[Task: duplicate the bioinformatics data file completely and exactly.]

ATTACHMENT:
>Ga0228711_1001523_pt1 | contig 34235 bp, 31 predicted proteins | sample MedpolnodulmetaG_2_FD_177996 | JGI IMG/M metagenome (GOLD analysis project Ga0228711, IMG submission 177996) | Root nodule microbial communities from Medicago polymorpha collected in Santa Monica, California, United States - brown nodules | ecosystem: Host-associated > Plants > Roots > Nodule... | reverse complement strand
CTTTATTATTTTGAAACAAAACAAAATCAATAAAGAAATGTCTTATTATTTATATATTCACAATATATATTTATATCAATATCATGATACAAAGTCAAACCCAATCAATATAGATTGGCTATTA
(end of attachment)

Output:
>Ga0228711_1001523_pt1 | contig 34235 bp, 31 predicted proteins | sample MedpolnodulmetaG_2_FD_177996 | JGI IMG/M metagenome (GOLD analysis project Ga0228711, IMG submission 177996) | Root nodule microbial communities from Medicago polymorpha collected in Santa Monica, California, United States - brown nodules | ecosystem: Host-associated > Plants > Roots > Nodule... | reverse complement strand
CTTTATTATTTTGAAACAAAACAAAATCAATAAAGAAATGTCTTATTATTTATATATTCACAATATATATTTATATCAATATCATGATACAAAGTCAAACCCAATCAATATAGATTGGCTATTA